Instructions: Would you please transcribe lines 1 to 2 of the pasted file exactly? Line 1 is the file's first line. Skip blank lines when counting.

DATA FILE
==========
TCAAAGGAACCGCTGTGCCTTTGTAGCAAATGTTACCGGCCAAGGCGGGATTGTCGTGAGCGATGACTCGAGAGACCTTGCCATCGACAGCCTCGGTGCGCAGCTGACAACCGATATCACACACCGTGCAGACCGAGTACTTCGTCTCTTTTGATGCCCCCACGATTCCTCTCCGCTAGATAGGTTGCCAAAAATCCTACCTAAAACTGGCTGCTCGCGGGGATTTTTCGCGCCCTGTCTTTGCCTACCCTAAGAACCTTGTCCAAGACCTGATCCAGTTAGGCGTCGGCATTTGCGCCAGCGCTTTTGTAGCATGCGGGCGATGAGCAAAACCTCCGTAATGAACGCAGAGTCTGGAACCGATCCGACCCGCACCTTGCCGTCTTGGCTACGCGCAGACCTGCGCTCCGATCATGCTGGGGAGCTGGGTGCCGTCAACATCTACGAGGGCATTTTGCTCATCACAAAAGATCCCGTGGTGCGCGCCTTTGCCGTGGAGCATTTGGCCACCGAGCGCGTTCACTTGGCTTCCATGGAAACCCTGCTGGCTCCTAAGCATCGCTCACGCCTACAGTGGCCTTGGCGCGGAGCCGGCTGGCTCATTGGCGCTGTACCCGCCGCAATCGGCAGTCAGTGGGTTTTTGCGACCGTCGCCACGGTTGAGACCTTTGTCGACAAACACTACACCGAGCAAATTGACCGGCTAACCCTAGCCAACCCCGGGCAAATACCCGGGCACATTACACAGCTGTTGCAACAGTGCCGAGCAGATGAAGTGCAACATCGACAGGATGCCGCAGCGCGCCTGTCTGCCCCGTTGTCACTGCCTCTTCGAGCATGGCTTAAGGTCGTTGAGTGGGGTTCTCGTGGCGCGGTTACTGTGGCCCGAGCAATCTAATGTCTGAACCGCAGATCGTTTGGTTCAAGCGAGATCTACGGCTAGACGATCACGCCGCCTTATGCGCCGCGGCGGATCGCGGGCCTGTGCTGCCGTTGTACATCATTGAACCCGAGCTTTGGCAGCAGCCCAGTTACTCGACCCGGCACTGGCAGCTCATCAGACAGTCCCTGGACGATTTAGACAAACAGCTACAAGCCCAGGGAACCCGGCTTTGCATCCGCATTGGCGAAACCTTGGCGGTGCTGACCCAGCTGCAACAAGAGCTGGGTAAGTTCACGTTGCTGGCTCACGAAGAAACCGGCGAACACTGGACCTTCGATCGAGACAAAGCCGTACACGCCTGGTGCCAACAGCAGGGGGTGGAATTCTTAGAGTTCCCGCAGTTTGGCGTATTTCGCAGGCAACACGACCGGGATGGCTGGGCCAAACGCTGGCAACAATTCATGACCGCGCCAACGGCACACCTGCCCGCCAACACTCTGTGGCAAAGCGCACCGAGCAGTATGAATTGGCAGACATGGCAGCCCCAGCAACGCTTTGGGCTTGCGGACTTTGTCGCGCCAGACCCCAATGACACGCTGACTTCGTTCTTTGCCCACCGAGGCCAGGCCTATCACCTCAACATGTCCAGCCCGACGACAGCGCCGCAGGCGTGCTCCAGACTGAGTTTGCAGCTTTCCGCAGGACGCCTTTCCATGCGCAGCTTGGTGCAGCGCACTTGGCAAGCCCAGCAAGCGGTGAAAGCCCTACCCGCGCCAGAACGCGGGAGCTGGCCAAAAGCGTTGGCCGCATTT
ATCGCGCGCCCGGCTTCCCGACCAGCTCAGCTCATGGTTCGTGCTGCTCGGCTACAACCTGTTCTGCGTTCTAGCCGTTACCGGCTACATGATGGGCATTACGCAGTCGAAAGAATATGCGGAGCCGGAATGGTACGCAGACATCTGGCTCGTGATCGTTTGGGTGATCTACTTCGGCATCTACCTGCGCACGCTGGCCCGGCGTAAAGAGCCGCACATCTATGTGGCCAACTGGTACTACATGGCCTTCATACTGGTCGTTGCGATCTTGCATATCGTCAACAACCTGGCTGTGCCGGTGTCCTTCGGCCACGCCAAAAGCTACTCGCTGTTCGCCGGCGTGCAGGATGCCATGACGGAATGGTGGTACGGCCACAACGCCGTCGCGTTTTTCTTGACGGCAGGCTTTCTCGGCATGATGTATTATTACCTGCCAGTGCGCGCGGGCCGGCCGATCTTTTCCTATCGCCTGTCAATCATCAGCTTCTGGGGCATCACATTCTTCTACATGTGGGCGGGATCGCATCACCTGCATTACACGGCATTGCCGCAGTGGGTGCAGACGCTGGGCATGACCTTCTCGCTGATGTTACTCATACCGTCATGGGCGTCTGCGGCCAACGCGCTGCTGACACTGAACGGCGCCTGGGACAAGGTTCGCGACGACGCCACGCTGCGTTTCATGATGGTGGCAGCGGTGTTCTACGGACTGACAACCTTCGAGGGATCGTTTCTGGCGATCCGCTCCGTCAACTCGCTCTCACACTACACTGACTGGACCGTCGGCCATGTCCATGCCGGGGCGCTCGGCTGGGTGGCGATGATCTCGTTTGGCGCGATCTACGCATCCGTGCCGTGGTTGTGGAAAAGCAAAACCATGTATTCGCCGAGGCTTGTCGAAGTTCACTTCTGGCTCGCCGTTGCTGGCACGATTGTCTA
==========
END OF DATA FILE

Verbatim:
TCAAAGGAACCGCTGTGCCTTTGTAGCAAATGTTACCGGCCAAGGCGGGATTGTCGTGAGCGATGACTCGAGAGACCTTGCCATCGACAGCCTCGGTGCGCAGCTGACAACCGATATCACACACCGTGCAGACCGAGTACTTCGTCTCTTTTGATGCCCCCACGATTCCTCTCCGCTAGATAGGTTGCCAAAAATCCTACCTAAAACTGGCTGCTCGCGGGGATTTTTCGCGCCCTGTCTTTGCCTACCCTAAGAACCTTGTCCAAGACCTGATCCAGTTAGGCGTCGGCATTTGCGCCAGCGCTTTTGTAGCATGCGGGCGATGAGCAAAACCTCCGTAATGAACGCAGAGTCTGGAACCGATCCGACCCGCACCTTGCCGTCTTGGCTACGCGCAGACCTGCGCTCCGATCATGCTGGGGAGCTGGGTGCCGTCAACATCTACGAGGGCATTTTGCTCATCACAAAAGATCCCGTGGTGCGCGCCTTTGCCGTGGAGCATTTGGCCACCGAGCGCGTTCACTTGGCTTCCATGGAAACCCTGCTGGCTCCTAAGCATCGCTCACGCCTACAGTGGCCTTGGCGCGGAGCCGGCTGGCTCATTGGCGCTGTACCCGCCGCAATCGGCAGTCAGTGGGTTTTTGCGACCGTCGCCACGGTTGAGACCTTTGTCGACAAACACTACACCGAGCAAATTGACCGGCTAACCCTAGCCAACCCCGGGCAAATACCCGGGCACATTACACAGCTGTTGCAACAGTGCCGAGCAGATGAAGTGCAACATCGACAGGATGCCGCAGCGCGCCTGTCTGCCCCGTTGTCACTGCCTCTTCGAGCATGGCTTAAGGTCGTTGAGTGGGGTTCTCGTGGCGCGGTTACTGTGGCCCGAGCAATCTAATGTCTGAACCGCAGATCGTTTGGTTCAAGCGAGATCTACGGCTAGACGATCACGCCGCCTTATGCGCCGCGGCGGATCGCGGGCCTGTGCTGCCGTTGTACATCATTGAACCCGAGCTTTGGCAGCAGCCCAGTTACTCGACCCGGCACTGGCAGCTCATCAGACAGTCCCTGGACGATTTAGACAAACAGCTACAAGCCCAGGGAACCCGGCTTTGCATCCGCATTGGCGAAACCTTGGCGGTGCTGACCCAGCTGCAACAAGAGCTGGGTAAGTTCACGTTGCTGGCTCACGAAGAAACCGGCGAACACTGGACCTTCGATCGAGACAAAGCCGTACACGCCTGGTGCCAACAGCAGGGGGTGGAATTCTTAGAGTTCCCGCAGTTTGGCGTATTTCGCAGGCAACACGACCGGGATGGCTGGGCCAAACGCTGGCAACAATTCATGACCGCGCCAACGGCACACCTGCCCGCCAACACTCTGTGGCAAAGCGCACCGAGCAGTATGAATTGGCAGACATGGCAGCCCCAGCAACGCTTTGGGCTTGCGGACTTTGTCGCGCCAGACCCCAATGACACGCTGACTTCGTTCTTTGCCCACCGAGGCCAGGCCTATCACCTCAACATGTCCAGCCCGACGACAGCGCCGCAGGCGTGCTCCAGACTGAGTTTGCAGCTTTCCGCAGGACGCCTTTCCATGCGCAGCTTGGTGCAGCGCACTTGGCAAGCCCAGCAAGCGGTGAAAGCCCTACCCGCGCCAGAACGCGGGAGCTGGCCAAAAGCGTTGGCCGCATTT
ATCGCGCGCCCGGCTTCCCGACCAGCTCAGCTCATGGTTCGTGCTGCTCGGCTACAACCTGTTCTGCGTTCTAGCCGTTACCGGCTACATGATGGGCATTACGCAGTCGAAAGAATATGCGGAGCCGGAATGGTACGCAGACATCTGGCTCGTGATCGTTTGGGTGATCTACTTCGGCATCTACCTGCGCACGCTGGCCCGGCGTAAAGAGCCGCACATCTATGTGGCCAACTGGTACTACATGGCCTTCATACTGGTCGTTGCGATCTTGCATATCGTCAACAACCTGGCTGTGCCGGTGTCCTTCGGCCACGCCAAAAGCTACTCGCTGTTCGCCGGCGTGCAGGATGCCATGACGGAATGGTGGTACGGCCACAACGCCGTCGCGTTTTTCTTGACGGCAGGCTTTCTCGGCATGATGTATTATTACCTGCCAGTGCGCGCGGGCCGGCCGATCTTTTCCTATCGCCTGTCAATCATCAGCTTCTGGGGCATCACATTCTTCTACATGTGGGCGGGATCGCATCACCTGCATTACACGGCATTGCCGCAGTGGGTGCAGACGCTGGGCATGACCTTCTCGCTGATGTTACTCATACCGTCATGGGCGTCTGCGGCCAACGCGCTGCTGACACTGAACGGCGCCTGGGACAAGGTTCGCGACGACGCCACGCTGCGTTTCATGATGGTGGCAGCGGTGTTCTACGGACTGACAACCTTCGAGGGATCGTTTCTGGCGATCCGCTCCGTCAACTCGCTCTCACACTACACTGACTGGACCGTCGGCCATGTCCATGCCGGGGCGCTCGGCTGGGTGGCGATGATCTCGTTTGGCGCGATCTACGCATCCGTGCCGTGGTTGTGGAAAAGCAAAACCATGTATTCGCCGAGGCTTGTCGAAGTTCACTTCTGGCTCGCCGTTGCTGGCACGATTGTCTA